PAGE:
With no end to the global coronavirus pandemic yet in sight, operators able to remain open in the face of mandates and restrictions are doing so largely through takeout, drive-thru and delivery business. While it may seem odd to think about capital expenditures at a time like this, equipment that can help expand your takeout menu, or improve on food quality or speed of service deserves a look.
A fixture in many pizzerias and Italian restaurants, pizza deck ovens have long been a kitchen workhorse. Sturdy and built to last, some have been in service for 50 years or more without a problem. Versatile enough to bake bread and cook off dishes from scampi to fruit tarts, they’re also stackable so you can devote each oven to a different list of menu items.
The key to a deck oven’s speed and ability to bake perfect crusts on pizza, breads, pies and more is its configuration. Unlike a conventional or convection oven with a large cavity in which wire shelves separate foods, deck ovens have narrow openings from about 7 to 12 inches in height, and cavities that are wide and deep. Model widths can vary from about 4 ft. with a 36-in.W deck to more than 7 ft. with a 66-in.W deck. Oven depth is typically around 45 inches but models with shallower cavities are available to accommodate kitchens with narrow aisles.
It’s the deck itself that makes the oven ideal for pizza breads and other baked goods. Though makers offer ovens with different deck surfaces (the standard is steel), the flat surface retains and conducts heat, giving dough products a crispy finish. But their quick recovery time also provides an efficient way to bake off other menu items as well.
The ante for makers in this category with only minor variations is solid construction with heavy-duty, fully welded angle-iron frames, all-stainless exteriors, aluminized steel interiors, insulation throughout including doors, and stackability. But there are enough differences that it pays to look at the details when setting specs.
Think It Through
First off, gas or electric? Some manufacturers make both; others make only one or the other. If you plan to use gas in some stores, and electric in others where it makes more sense, you may want to choose a maker that produces both so you have the same service network.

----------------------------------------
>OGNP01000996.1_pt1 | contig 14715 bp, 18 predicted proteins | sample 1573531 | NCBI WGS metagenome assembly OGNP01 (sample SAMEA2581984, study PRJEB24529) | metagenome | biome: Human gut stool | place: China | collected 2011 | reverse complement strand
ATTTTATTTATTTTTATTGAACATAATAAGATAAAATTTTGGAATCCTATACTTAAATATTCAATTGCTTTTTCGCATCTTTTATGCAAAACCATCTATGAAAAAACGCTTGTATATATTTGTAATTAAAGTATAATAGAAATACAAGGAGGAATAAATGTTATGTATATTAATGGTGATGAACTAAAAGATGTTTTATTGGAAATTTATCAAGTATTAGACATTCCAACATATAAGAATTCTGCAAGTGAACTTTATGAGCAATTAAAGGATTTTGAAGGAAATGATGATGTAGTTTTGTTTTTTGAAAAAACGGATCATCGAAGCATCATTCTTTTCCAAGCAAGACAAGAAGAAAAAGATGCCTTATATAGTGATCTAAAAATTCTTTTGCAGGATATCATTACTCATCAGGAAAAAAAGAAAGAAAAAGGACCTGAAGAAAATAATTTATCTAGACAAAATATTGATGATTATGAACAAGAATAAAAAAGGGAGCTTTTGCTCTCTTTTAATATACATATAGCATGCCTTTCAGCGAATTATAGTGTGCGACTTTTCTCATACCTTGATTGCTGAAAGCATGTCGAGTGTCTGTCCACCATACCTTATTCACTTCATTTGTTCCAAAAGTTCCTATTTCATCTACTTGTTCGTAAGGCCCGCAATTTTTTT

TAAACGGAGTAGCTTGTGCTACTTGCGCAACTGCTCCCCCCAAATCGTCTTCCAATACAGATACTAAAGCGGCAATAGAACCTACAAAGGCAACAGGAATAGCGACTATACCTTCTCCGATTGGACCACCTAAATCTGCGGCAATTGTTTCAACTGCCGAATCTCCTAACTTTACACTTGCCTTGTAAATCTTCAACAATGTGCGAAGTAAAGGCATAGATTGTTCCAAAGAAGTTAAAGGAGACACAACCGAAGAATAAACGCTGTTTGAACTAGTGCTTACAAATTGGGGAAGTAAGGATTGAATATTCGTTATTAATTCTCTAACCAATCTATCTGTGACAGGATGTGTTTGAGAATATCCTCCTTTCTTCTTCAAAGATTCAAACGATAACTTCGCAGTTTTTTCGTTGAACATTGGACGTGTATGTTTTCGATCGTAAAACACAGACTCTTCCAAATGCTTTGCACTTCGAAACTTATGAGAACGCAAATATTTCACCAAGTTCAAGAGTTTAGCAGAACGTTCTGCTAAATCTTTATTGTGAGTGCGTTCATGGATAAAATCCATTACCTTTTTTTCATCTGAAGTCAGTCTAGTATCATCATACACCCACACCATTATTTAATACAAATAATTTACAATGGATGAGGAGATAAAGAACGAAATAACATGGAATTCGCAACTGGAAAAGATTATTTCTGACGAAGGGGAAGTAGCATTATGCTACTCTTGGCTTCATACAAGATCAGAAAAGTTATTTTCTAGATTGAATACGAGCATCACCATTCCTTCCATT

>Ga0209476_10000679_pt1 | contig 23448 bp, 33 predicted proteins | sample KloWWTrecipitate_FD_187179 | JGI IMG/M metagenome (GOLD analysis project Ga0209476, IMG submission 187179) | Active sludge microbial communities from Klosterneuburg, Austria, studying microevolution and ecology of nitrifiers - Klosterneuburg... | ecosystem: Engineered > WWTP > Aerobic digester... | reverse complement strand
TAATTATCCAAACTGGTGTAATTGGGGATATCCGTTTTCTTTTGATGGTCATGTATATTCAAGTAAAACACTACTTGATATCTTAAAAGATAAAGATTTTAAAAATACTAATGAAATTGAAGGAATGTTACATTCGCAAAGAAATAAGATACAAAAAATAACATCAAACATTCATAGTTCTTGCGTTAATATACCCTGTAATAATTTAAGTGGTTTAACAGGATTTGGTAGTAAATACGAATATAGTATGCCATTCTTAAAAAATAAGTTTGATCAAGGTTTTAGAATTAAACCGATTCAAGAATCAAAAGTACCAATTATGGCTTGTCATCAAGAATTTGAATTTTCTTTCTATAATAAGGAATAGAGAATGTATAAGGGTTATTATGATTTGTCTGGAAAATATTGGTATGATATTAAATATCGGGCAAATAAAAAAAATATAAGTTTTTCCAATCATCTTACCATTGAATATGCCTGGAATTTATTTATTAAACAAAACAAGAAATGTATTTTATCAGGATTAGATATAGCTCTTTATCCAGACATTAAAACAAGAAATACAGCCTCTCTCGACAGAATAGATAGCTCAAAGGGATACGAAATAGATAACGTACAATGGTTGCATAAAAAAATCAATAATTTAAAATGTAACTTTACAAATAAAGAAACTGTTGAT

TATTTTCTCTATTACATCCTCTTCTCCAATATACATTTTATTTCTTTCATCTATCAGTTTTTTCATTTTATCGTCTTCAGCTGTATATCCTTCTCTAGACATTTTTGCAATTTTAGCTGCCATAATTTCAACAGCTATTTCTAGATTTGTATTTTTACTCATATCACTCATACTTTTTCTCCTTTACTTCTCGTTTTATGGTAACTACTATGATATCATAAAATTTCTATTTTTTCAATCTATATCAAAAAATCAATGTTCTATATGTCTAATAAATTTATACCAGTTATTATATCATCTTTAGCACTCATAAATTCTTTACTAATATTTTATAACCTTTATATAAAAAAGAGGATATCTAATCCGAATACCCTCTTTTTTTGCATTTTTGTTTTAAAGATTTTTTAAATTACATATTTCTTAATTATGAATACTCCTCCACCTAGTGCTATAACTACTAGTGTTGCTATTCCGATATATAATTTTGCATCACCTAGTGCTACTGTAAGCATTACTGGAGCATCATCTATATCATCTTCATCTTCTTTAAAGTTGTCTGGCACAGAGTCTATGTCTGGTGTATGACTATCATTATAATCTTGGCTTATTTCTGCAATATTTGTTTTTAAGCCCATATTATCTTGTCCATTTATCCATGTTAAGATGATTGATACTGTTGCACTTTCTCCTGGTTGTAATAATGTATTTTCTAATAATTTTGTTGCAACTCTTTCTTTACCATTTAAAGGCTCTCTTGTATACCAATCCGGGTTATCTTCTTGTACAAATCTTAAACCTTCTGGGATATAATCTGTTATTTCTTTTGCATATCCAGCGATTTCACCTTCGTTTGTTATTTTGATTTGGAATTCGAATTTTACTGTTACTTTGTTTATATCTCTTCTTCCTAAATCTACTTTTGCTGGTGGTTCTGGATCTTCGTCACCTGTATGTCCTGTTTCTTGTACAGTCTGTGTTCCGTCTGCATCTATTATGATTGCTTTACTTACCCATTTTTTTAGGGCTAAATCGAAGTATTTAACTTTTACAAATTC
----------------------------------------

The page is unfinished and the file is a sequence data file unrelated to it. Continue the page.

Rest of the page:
A key note here, too: While all deck ovens will bake off a pizza, a “pizza deck oven” (usually referred to that way by makers of gas equipment) is one with higher Btu output, and thus higher oven temperatures for faster bake times and crispier crusts. Thermostats of these units range 550ºF-650ºF while standard deck ovens usually only go up to 500ºF.
Your menu and volume will help determine what size and how many deck ovens you’ll need. You may be able to handle volume with one wide oven, for example, but if you have pizzas that bake off at 650ºF and several items you want to finish in a 350ºF or 400ºF oven, you might get two smaller ovens and stack them. Some models are able to stack two ovens, others three or four, so be sure to look for this information when you spec.
A pizza deck oven has a higher Btu output, and thus higher oven temperatures for faster bake times and crispier crusts.
How much space there is in the kitchen is a key consideration. Think not only about whether the equipment will fit into a certain footprint in your layout, but also how much clearance it needs. Different makes require a different amount of side and back clearance, especially from combustible materials.
Nitty-gritty details may influence your specs. Deck ovens are pretty simple in design and operation, but each maker puts its individual stamp on its equipment. Doors, for example, may be spring-loaded or counter-balanced. One manufacturer even builds its ovens with glass doors. Some models have a remote start feature that lets you fire the oven before coming in, so it’s warmed up and ready when a shift starts. Makers can mount controls on either side. One company hides the controls behind a panel door; another offers touch-screen controls.
Stone Deck Facts
While steel decks are typical in standard deck ovens, many manufacturers offer stone decks in their pizza deck ovens. Stone doesn’t conduct heat as easily as steel, but it retains it well. Lower conductivity means pizza crusts—or any food placed directly on the deck—doesn’t char as readily. High heat retention means more radiant heat for a quicker bake and faster recovery time.
Don’t clean stone decks with water, but rather scrub them with a brush. Since they’re porous, take care not to cook greasy foods on them.
So-called stone decks are made with a variety of different materials. The most common are Lightstone fibrament, a proprietary blend of NSF-approved kiln-fired materials; Rokite; synthetic cordierite, a mineral used to make ceramics; and other fired-clay products.
Fibrament must be “cured” before high-heat use, otherwise it may be subject to thermal shock and cracking. Cordierite withstands thermal shock and very high temperatures. Often, kiln-fired clays or blends like fibrament or fire bricks, are manufactured in smaller pieces so they’re not as likely to crack or break. Don’t clean stone decks with water, but rather scrub them with a brush. Since they’re porous, take care not to cook greasy foods on them. Following the manufacturer’s instructions on how to clean and care for stone decks will help them last a long time.